You go downtown to buy yourself some books and beer. Yes, it’s an evening for vices and kicks (wisekicks?).
After gorging yourself at the Premier Bookshop, you’re ready for beer. You turn the corner and walk down Church Street. The evening crowd is beginning to thicken. As you’re about to follow the invite of the Carnatic music and climb up the stone steps into Coconut Grove, you’re stopped by a girl.
She’s pretty as the setting sun. Dressed immaculately in turquoise. Selling flowers. Speaks impeccable English. And, oh, she’s twelve or thereabouts.
It’s ten bucks to the rose, but you cannot refuse. Because you sense an urgency buried under her calm and pleasing demeanour, a quality that whispers like a distant waterfall. You ask her a couple of questions and learn a little about her life. She attends school in the morning and sells roses in the evening. She’s been doing it for many years now. No, she isn’t scared.
The last answer is given on the trot, for she spots another customer and hails him. A middle-aged man. Who puts an arm around her shoulder and caresses her. Makes her walk alongside. Bends to talk to her, till he’s a whisker away from kissing her. Meanwhile, his hands continue exploring. The girl neither turns away nor conveys alarm.
You watch, and beg your legs not to turn into jelly. The girl’s past-present-future flashes in front of your eyes. You turn away, walk up the stone steps. Beer. Need beer. A moment later, you find your jelly feet firming up, returning down the stairs, and walking towards the middle-aged man and the 12-year-old girl. You stop two feet away. You gaze at the man intently. He ignores you for 30 seconds, then asks, ‘Yes?’
‘It’s not right, what you’re doing,’ you say.
Your “insinuation” finally “dawns” on the man. He’s outraged.
‘Bastard and all that! How dare you? I’ve known her for years. Ask her,’ he shouts. Some people halt and watch.
‘Is that right? Do you know him?’ you ask the girl.
She nods-shakes her head. She doesn’t know which side to take. The man shouts some more, then seeing no response from you, ups the ante. He now wants to beat you to pulp if you aren’t careful. You ask him to back his claim. He sizes you up and decides against it. He walks away, but he’s still outraged. Such allegations against such a decent man.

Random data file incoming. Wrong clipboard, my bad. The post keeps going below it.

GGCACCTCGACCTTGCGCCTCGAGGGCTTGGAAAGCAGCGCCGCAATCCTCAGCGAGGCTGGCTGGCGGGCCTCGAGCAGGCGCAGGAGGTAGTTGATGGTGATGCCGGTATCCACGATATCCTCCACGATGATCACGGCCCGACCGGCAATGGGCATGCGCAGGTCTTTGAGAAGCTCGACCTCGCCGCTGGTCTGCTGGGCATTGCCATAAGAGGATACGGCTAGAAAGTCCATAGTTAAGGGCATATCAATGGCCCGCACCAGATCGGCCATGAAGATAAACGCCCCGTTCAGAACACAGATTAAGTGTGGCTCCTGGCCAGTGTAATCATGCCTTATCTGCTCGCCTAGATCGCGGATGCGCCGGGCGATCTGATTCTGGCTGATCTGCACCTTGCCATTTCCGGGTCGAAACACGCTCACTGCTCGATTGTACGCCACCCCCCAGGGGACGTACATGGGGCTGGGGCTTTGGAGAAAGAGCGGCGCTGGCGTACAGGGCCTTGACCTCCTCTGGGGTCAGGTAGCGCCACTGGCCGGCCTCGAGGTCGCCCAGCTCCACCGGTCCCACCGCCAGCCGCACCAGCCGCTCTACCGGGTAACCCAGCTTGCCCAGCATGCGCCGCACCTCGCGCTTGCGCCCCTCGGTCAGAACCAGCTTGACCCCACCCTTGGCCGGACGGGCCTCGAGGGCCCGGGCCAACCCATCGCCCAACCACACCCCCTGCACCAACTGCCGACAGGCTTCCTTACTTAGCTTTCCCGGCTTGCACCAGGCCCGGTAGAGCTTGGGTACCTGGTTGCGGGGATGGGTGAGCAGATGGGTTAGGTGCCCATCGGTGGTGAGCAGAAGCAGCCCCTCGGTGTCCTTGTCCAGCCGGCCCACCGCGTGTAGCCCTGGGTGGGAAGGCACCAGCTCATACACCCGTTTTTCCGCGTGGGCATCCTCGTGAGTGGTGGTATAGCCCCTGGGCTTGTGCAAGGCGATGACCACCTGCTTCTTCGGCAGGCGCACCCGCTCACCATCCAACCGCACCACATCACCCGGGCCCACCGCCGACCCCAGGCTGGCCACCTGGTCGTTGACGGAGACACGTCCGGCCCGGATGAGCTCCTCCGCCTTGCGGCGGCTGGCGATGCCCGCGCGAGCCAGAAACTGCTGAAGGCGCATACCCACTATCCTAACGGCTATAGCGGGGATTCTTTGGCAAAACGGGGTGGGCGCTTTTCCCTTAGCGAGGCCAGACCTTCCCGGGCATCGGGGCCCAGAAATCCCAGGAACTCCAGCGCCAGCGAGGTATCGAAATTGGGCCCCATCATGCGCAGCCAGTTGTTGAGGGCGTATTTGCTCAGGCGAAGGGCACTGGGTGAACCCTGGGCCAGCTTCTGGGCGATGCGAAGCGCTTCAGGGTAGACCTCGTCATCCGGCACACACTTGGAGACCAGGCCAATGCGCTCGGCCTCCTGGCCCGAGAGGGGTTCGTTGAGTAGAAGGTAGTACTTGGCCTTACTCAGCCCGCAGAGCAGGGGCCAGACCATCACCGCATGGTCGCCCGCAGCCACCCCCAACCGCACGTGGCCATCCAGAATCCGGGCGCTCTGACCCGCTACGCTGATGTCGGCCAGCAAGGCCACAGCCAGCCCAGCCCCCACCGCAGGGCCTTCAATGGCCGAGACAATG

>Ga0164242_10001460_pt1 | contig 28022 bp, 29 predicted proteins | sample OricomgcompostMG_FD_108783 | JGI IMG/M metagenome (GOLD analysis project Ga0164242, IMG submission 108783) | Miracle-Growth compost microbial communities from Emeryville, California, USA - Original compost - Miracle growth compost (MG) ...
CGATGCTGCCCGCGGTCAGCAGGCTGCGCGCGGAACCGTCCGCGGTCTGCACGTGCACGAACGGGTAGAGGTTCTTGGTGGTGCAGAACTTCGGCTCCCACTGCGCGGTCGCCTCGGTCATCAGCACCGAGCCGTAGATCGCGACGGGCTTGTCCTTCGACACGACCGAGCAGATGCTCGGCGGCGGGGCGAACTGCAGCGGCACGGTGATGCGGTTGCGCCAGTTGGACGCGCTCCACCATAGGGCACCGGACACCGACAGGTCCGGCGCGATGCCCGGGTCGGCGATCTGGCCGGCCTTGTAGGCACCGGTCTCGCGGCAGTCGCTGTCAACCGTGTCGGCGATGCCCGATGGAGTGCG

The girl has also disappeared through the cracks in the confrontation. Her “Uncle” must have watched the scene from a short distance. Uncle has a busy job. He has to make sure the girl – and others like her – delivers profits every day. When required, he brokers peace with (or wages war against) troublesome stakeholders of the street: cops, rivals and busybodies like you. He ferries the young girls and boys from distant suburbs every evening, and ferries them back late in the night, once they’ve sold their entire clutch of flowers. And from all accounts, he doesn’t mind the occasional groper amidst the public. Such folks indirectly train the girl for what lies ahead, her true calling, which could begin – why! – next summer.
These details, you’ll learn later. For now, you’ve borrowed outrage from the middle-aged man. You want to do something. You think this must be featured in newspapers. That would change the situation, huh? So you call this Page 33333333333 newspaper, which is situated right around the corner. You’re patched through to the beat journalist. She listens to your story, but only till you’re into your third sentence.
‘Oh yes, the rose girl in turquoise. I know.’
‘Will you, er, do anything about it?’
Not possible. They’re fine. It’s a benign operation run by that nameless Uncle. No need to worry.
You call friends with a more proven ability to feel outrage. Fifteen minutes later, you have the number of three NGOs and the Child Helpline. The latter is not available (after hours). The NGO representatives are sympathetic, even, yes, outraged. But, in direct and oblique terms, you’re told that you (and they) have no locus-standii. They would, of course, fare better than you when reporting the incident to a cop. Only slightly better. And with preparation, proof and all that, they could actually get custody of the girl. But it won’t happen in a jiffy. Not tonight. Not without a prolonged fight.
You slap the back of your head. Hard. You live in a country where even the father does not have locus-standii vis-a-vis his daughter unless the mother’s happy with him. You must shed your illusions. Fast.
Beer. You need beer.